Madalina Neagu is a partner at Schoenherr Romania, specializing in corporate/M&A. She has extensive transactional experience, having assisted on a significant number of high-profile local and cross-border M&A deals, with many of them involving leading market players. Madalina has provided expert advice on the buy as well as sell side in all phases of complex share deals, asset deals, transfers of business, corporate restructurings, joint ventures and privatizations, also covering acquisition finance. Her clients portfolio includes major Romanian and multinational companies active in various industries, including banking and finance, private equity, manufacturing, retail, real estate, constructions, telecommunications and media, food, energy, hotels and leisure etc.
The stock market's flexibility is its greatest selling point for publicly traded companies, as it allows a fast flow of capital while still enabling majority shareholders to implement fundamental corporate changes should they wish to exit the market. However, even with all of this flexibility, shares may not always be free of other encumbrances, and the sale of such shares may be opposed by interested parties or even refused to be recognised as a genuine sale by the Trade Registry.
Law 223/2020 recently introduced a series of important changes to the Companies Law. It appears that the goal of these provisions is to further simplify the legal requirements for setting up and operating limited liability companies so that they become more attractive to investors seeking to carry out business in Romania.
At the beginning of 2020, legislative initiatives were launched to debureaucratise the functioning of companies established in Romania. In furtherance of these initiatives, in July 2020 20 members of Parliament submitted to the Senate a draft law proposing new amendments to the Companies Law. The draft law proposes numerous amendments – some which are welcome and some which raise questions as to their benefits. This article highlights the main proposed legislative changes and their anticipated effects.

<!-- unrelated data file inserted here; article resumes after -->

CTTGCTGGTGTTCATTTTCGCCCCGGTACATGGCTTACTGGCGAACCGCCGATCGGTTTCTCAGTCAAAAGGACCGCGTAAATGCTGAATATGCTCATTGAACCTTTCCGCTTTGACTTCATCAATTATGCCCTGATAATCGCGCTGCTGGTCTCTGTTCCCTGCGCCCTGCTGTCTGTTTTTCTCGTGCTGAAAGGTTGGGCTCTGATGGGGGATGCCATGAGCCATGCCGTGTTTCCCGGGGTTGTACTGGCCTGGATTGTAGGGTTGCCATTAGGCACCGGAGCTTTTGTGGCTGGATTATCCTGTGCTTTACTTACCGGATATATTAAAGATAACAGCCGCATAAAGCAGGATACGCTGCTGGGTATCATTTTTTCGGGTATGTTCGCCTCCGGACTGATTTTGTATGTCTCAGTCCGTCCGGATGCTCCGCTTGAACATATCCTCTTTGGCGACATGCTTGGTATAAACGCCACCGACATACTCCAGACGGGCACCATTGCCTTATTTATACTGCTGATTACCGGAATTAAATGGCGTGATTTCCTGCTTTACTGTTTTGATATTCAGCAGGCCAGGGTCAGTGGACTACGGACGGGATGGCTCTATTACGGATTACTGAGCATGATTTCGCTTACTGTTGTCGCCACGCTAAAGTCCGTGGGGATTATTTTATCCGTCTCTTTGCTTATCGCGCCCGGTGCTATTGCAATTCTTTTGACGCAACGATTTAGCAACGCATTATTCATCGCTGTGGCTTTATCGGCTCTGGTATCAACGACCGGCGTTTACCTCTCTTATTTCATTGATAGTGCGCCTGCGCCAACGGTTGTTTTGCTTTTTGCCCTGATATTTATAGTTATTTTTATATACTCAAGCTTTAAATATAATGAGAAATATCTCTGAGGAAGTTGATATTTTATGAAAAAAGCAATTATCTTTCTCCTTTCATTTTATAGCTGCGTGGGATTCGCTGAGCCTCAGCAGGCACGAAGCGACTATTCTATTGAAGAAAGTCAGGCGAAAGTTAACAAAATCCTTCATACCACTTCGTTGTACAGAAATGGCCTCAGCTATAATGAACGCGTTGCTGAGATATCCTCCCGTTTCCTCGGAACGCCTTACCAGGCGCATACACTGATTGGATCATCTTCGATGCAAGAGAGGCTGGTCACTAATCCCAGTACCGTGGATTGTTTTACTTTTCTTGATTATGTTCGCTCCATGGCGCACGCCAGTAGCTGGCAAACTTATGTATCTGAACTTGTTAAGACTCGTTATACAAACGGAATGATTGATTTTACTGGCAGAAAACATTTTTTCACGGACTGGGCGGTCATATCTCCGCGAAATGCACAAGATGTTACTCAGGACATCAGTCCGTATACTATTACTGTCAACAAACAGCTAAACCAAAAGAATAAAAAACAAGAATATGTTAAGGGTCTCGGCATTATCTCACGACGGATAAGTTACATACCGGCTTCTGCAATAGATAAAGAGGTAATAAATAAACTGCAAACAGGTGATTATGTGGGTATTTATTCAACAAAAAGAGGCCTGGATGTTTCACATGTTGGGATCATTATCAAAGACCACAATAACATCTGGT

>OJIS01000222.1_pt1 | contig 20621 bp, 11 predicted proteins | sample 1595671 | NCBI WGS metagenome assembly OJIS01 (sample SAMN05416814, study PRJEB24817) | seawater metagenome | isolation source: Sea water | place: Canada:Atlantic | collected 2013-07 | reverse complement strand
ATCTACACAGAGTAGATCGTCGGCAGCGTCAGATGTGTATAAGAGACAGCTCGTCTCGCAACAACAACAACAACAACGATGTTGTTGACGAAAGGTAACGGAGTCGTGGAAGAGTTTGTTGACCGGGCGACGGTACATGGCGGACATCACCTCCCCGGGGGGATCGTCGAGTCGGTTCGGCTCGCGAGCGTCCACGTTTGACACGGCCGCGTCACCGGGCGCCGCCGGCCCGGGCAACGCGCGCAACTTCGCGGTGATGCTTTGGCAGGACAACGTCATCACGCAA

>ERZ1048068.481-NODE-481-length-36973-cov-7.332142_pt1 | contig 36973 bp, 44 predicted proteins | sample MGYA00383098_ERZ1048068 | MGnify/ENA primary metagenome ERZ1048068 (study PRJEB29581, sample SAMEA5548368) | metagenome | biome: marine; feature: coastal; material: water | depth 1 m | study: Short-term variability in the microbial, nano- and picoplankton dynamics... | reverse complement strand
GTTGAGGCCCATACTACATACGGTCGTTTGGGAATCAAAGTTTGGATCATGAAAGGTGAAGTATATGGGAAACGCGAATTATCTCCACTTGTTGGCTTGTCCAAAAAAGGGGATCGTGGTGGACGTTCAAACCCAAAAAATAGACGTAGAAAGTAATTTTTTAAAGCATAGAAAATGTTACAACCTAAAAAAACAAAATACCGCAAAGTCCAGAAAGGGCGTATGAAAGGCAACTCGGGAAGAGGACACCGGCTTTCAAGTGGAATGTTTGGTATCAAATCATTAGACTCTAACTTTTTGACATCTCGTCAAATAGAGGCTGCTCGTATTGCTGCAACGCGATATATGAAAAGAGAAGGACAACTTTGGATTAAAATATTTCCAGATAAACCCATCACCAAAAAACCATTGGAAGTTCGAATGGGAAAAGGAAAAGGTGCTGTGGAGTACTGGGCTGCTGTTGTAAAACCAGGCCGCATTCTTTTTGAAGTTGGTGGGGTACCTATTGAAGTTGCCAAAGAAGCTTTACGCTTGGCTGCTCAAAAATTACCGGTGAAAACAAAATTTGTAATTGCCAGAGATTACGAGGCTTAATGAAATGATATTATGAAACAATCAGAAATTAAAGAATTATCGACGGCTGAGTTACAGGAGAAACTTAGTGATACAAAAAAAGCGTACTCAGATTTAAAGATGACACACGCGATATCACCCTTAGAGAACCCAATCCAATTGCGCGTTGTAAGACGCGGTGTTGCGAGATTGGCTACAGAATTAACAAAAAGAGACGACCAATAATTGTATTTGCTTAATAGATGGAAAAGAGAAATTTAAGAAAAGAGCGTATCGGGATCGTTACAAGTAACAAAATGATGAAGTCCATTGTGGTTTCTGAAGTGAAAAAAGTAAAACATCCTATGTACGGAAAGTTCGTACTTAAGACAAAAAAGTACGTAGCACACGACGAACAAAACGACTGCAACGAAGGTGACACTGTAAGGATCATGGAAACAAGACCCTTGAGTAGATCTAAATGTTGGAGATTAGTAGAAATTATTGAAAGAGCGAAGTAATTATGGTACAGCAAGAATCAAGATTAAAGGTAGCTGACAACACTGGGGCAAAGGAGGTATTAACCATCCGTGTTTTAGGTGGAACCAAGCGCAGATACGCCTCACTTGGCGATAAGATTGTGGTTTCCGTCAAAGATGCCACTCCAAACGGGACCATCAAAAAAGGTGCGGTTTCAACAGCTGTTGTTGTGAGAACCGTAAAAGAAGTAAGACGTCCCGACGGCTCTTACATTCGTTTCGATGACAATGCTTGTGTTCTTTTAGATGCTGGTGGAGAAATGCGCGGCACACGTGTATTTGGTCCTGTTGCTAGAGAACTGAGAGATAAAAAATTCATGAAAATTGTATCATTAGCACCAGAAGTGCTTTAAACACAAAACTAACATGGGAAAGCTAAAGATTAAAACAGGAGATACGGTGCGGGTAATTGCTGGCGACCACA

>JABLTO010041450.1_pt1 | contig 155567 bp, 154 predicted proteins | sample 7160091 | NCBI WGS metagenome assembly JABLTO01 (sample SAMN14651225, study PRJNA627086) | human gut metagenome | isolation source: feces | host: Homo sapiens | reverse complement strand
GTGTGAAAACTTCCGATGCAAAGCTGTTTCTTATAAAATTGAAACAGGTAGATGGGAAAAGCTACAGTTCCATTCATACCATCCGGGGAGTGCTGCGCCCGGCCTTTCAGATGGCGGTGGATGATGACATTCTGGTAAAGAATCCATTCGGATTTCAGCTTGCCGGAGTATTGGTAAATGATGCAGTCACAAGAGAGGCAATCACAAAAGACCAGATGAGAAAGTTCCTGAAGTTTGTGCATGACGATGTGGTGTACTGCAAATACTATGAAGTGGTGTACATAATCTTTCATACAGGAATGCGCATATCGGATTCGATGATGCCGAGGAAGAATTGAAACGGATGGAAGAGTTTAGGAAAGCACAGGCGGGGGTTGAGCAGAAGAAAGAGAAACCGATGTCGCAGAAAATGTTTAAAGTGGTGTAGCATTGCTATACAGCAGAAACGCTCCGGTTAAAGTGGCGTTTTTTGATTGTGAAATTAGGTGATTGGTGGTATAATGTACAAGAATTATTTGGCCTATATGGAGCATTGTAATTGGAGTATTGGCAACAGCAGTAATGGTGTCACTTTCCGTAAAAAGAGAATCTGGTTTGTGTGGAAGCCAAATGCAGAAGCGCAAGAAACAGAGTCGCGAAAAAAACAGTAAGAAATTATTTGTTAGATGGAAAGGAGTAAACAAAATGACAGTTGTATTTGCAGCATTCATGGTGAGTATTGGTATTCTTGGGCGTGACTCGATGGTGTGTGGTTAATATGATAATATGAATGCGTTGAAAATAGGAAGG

Pursuant to a recently issued draft bill, the legal framework regarding companies' obligation to submit a statement about their beneficial owners could be simplified. The main amendments, which are expected to be well received, will remove companies' obligation to submit an annual statement regarding their beneficial owners and declare their beneficial owners (in the case of companies held by individuals).
Although the Companies Law created flexible mechanisms and procedures allowing specific shareholder powers to be delegated to a company's management, it also provides that only some decisions made in this regard can be subject to an annulment action. Specifically, the law excludes decisions which concern an increase in a company's share capital from being challenged. However, the Constitutional Court recently recognised shareholders' right to request the annulment of such decisions in court.
The squeeze-out of minority shareholders in closely held companies is a controversial issue made more complex by the large number of Romanian companies with minority shareholders. Historically, state-owned companies were privatised through the management-employee buy-out method, which allowed employees to receive shares in former state-owned companies. As such stakes were often granular, many minority shareholders are dormant or even unaware of their participation in these companies.
In Romania, joint stock and limited liability companies continue to be the most common type of corporation. Limited liability companies are an important backbone of the local economy, with many becoming large enough to qualify as targets in M&A transactions. However, debate exists as to whether classical exit-related provisions (eg, put or call options or drag-along or tag-along clauses) may be implemented in M&A transactions involving shares in limited liability companies.
The government recently approved a draft legislation transposing the Fourth Anti-money Laundering Directive and introducing, among other things, important changes for private companies with regard to their reporting duties and transparency of ownership. Some of the new requirements for non-listed companies are of particular importance, as they will be key for combating money laundering and terrorism financing. The bill will also introduce stricter reporting duties and penalties for non-compliance.